"The Music Trades" magazine's Annual Music Products Industry Census
for 2002 provides the following data on percussion instruments:
Total value of sales: $475.3 million
ranking it third place in instruments, behind 2nd place acoustic
pianos and the group leader -- fretted instruments.
For numbers of percussion instruments sold, they offer the following
(in 1999, most recent year available -- sales appear
to have grown considerably since that time)
Other data for the percussion industry (for example, the sale of
cymbals, drum heads, hand percussion, etc) are given in the report in
terms of dollars, rather than numbers of units. If they are of
interest to you, just let me know through a Request for Clarification.
As for your "Part C", the answer is: I don't think there is such a
The Music Trades folks are the only ones likely to have the data, I
think. But their Census only presents aggregated information (they
rely on survey responses from individual companies for much of their
data -- I believe that if any "trade secrets" leaked out, their
ability to conduct future surveys would suffer).
However, there is a good deal of information about who produces what
types of instruments. To get a feel for it, take a look at this link:
On the left hand side (under the "Company" column) are listed many of
the major drumset manufacturers.
Music Trade also sells a Purchasers Guide:
that may have some information of use to you:
"In the music and sound industries, when it comes to finding out "who
makes it" or "where to buy it," dealers have only one place to turn:
The Purchaser's Guide to the Music Industries. Published annually for
100 years, The Purchaser's Guide to the Music Industries is the
industry's only reliable and comprehensive source book listing names,
addresses, product descriptions, and a host of other valuable data on
over 3,000 suppliers."
I hope this information meets your needs. But if anything is not
clear, or needs elaboration, please don't hesitate to post a Request
for Clarification. This answer is not complete until you are
satisfied with the information, so let me know if there is anything I
can do to improve upon what I've provided here.
Request for Answer Clarification by
01 May 2003 18:44 PDT
Much thanks to journalist-ga for leading me to MusicTrades in the
first place, and to pafalafa-ga for previewing the Annual Census for
me. It is very important for me to get more up-to-date information
regarding the sales data for electronic drum kits. I was hoping that
the April edition of the Census would contain recent data on
electronic kits. You seem to indicate that they don't have this data.
I will obvious scour the MusicTrade Census when I get it in the mail,
but meanwhile, is there any other way to get this information? My
feeling is that there has been an explosion of sales since 1999, and
it would be helpful to know how explosive it was, in dollars, units,
and/or percentage of growth. Also helpful (although I didn't indicate
this specifically in the orignal question) would be to know the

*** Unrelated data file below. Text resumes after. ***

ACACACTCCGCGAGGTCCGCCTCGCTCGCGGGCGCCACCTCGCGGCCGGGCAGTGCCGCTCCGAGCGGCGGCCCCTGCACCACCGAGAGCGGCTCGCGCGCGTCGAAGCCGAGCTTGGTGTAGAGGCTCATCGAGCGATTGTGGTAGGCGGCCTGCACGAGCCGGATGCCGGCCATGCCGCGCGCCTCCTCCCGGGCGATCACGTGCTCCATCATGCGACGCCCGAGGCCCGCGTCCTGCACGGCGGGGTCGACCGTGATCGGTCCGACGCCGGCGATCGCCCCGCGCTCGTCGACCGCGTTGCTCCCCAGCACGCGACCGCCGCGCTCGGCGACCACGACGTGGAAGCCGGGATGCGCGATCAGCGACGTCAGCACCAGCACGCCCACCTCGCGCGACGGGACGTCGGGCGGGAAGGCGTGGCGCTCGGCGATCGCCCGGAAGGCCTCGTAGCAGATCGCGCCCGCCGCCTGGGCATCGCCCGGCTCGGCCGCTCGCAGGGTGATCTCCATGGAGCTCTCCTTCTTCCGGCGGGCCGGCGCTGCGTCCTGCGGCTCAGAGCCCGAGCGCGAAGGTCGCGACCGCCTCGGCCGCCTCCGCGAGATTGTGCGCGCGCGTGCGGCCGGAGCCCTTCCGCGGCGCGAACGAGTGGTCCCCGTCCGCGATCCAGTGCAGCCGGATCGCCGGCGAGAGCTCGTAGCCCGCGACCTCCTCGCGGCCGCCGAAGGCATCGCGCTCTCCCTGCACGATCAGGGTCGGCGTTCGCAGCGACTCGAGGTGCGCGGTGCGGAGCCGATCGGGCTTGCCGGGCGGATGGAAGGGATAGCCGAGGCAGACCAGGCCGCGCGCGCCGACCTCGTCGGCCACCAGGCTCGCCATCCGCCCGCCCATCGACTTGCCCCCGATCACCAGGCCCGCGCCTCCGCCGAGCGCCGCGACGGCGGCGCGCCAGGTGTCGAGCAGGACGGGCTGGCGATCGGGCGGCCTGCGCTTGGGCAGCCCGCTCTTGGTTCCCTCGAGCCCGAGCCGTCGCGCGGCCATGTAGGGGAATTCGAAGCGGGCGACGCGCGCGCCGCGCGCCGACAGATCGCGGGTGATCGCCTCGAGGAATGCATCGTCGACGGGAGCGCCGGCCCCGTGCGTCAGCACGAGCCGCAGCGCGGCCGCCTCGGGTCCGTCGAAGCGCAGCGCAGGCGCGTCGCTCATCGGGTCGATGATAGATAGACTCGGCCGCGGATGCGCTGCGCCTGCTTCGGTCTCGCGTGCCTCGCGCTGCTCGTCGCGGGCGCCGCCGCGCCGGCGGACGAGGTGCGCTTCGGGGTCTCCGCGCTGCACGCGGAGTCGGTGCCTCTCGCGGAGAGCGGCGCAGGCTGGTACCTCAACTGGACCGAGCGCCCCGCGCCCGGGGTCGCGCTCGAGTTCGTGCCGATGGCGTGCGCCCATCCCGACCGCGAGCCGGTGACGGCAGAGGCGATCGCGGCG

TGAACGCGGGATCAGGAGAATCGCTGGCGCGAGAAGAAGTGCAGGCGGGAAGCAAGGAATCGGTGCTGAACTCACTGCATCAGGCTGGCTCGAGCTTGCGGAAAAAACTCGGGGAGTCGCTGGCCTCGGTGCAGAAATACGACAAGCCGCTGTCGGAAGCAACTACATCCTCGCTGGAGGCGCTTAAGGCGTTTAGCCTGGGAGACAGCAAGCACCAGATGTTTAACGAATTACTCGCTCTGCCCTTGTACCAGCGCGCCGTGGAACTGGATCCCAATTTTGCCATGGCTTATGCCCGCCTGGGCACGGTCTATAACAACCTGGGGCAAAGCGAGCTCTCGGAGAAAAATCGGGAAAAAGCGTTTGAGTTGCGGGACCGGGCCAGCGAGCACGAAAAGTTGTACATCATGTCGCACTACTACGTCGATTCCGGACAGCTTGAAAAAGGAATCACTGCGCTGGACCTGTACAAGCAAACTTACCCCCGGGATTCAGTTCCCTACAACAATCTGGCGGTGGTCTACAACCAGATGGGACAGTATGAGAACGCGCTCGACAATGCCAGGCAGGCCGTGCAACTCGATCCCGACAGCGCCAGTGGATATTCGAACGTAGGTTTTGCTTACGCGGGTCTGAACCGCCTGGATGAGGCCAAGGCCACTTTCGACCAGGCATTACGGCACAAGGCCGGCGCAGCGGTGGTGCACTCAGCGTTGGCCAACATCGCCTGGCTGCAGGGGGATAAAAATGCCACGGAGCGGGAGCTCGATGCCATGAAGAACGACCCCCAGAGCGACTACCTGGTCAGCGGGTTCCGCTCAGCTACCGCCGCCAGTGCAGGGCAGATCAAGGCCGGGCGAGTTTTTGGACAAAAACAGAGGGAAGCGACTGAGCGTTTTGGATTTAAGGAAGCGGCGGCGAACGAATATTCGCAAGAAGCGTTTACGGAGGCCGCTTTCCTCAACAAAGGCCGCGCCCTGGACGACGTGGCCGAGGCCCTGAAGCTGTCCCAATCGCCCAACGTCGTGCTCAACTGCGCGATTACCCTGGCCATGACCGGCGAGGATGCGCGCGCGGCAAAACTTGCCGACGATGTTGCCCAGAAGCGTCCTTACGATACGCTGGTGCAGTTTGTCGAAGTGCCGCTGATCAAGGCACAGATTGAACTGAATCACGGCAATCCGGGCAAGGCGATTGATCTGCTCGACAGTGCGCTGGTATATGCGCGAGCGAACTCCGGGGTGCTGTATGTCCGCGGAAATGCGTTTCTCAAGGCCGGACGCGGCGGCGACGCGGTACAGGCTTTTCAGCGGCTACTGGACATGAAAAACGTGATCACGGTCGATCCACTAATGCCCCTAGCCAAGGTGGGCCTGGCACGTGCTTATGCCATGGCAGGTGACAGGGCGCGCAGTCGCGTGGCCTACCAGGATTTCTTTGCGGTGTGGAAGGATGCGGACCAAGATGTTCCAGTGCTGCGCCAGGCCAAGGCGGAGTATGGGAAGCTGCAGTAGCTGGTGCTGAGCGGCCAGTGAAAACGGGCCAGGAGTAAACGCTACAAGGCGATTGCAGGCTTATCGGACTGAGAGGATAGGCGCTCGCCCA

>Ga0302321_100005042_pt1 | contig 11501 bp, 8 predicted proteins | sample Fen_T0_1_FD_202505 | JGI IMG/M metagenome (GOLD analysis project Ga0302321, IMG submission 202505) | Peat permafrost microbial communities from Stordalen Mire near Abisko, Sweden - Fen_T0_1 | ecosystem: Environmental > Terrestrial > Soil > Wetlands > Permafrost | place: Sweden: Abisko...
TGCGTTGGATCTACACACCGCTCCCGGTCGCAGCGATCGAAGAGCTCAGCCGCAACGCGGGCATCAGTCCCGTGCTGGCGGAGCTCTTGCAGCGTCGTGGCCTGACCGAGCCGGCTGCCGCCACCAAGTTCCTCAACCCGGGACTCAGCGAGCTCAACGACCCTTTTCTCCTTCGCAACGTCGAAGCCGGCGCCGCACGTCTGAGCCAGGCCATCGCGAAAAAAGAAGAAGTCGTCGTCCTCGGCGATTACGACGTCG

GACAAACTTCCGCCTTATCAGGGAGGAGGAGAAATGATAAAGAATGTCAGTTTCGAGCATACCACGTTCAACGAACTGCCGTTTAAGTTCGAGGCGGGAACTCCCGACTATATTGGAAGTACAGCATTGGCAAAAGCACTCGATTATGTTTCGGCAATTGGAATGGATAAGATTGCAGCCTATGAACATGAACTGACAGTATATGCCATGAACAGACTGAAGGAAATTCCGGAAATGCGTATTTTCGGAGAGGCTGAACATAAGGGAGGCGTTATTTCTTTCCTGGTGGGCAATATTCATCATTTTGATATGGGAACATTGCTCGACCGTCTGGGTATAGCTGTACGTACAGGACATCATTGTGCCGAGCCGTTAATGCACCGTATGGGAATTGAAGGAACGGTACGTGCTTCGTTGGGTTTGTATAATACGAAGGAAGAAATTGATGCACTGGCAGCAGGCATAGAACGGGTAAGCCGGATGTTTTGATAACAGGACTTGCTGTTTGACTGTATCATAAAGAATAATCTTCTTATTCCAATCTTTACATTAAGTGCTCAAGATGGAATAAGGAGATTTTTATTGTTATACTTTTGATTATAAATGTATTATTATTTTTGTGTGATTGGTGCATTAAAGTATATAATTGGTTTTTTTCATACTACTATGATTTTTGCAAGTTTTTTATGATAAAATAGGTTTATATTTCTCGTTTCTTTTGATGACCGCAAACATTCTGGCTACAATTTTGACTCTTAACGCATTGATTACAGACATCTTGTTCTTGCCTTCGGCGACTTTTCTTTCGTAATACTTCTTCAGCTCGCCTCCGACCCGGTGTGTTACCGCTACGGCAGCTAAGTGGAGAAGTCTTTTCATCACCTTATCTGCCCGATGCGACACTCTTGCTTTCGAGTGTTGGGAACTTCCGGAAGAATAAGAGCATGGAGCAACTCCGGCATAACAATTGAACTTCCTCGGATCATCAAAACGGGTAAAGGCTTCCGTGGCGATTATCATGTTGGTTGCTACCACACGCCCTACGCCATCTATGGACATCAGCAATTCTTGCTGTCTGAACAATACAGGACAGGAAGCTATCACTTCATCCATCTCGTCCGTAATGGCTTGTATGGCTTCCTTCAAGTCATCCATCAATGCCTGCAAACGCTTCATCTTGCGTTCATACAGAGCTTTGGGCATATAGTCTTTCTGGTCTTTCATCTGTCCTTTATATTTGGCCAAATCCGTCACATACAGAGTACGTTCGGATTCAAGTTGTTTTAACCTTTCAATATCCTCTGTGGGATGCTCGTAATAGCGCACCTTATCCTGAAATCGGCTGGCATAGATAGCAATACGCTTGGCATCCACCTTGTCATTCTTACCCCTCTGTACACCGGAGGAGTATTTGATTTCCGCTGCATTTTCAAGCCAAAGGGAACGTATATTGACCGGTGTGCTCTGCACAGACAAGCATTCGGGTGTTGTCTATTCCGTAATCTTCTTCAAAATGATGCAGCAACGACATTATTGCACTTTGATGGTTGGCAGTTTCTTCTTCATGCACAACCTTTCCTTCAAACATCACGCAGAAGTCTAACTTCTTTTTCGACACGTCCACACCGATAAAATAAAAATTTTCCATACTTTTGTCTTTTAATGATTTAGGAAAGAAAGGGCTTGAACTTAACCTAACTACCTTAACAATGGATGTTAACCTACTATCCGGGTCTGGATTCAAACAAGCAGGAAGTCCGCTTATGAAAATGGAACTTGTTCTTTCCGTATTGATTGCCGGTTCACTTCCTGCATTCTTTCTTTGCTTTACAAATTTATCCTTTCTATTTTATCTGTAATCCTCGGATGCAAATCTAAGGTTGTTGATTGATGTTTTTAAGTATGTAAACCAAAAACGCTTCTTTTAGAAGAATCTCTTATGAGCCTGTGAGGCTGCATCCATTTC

percentage of electronic kits vs. acoustic kits sold, and moreover,
whether or not, for instance, a growth in the sales of electronic drum
kits has caused a decline in the growth rate for sales of acoutsic
Thanks in advance,
Clarification of Answer by
01 May 2003 19:32 PDT
Hello again, and thanks for clarifying just what you need. Some of
the information in the Census will help to put some perspective on
Electronic drum sales in 1999 were, as I said earlier, 10,500 units,
with a total value of $12.38 million, or about $1,650 per unit.
Number of units sold are not available for later years, but there is
total sales data as follows:
As you can see, there was explosive growth between 2000 and 2001.
Assuming that costs per unit didn't change all that much, the doubling
in sales would mean a doubling the number of units sold.
At the same time, the growth rate in sales of drumkits *did* slow down
appreciably, and the average unit price of a drum kit dropped quite a
bit (leading to a resurgence in sales). You'll see the detailed data
when you get your copy of the Census (there's a limit to how much I
can reproduce here), but in a nutshell, the number of units sold
increased at double digit rates every year between 1996 and 2002
EXCEPT during the 2000-2001 period, when growth in the number of units
was only 7.9%, and the overall value of sales actually *fell* (the
only time period during which this happened) by 2.8%. The growth rate
(units and dollars) picked up again quite a bit in 2002, partly due to
the spurt of buying produced by the lower unit costs.
As the magazine itself put it (quoting a drum retailer), now that
drums are so inexpensive, parents are buying their kids entire sets,
instead of just springing for a single snare drum.
I hope this helps out. Since I don't know what your precise need is
for the data, it's hard to know if I'm picking and choosing the right
things to present to you. If you think there is more I can tell you,
don't hesitate to post a follow up Request for Clarification.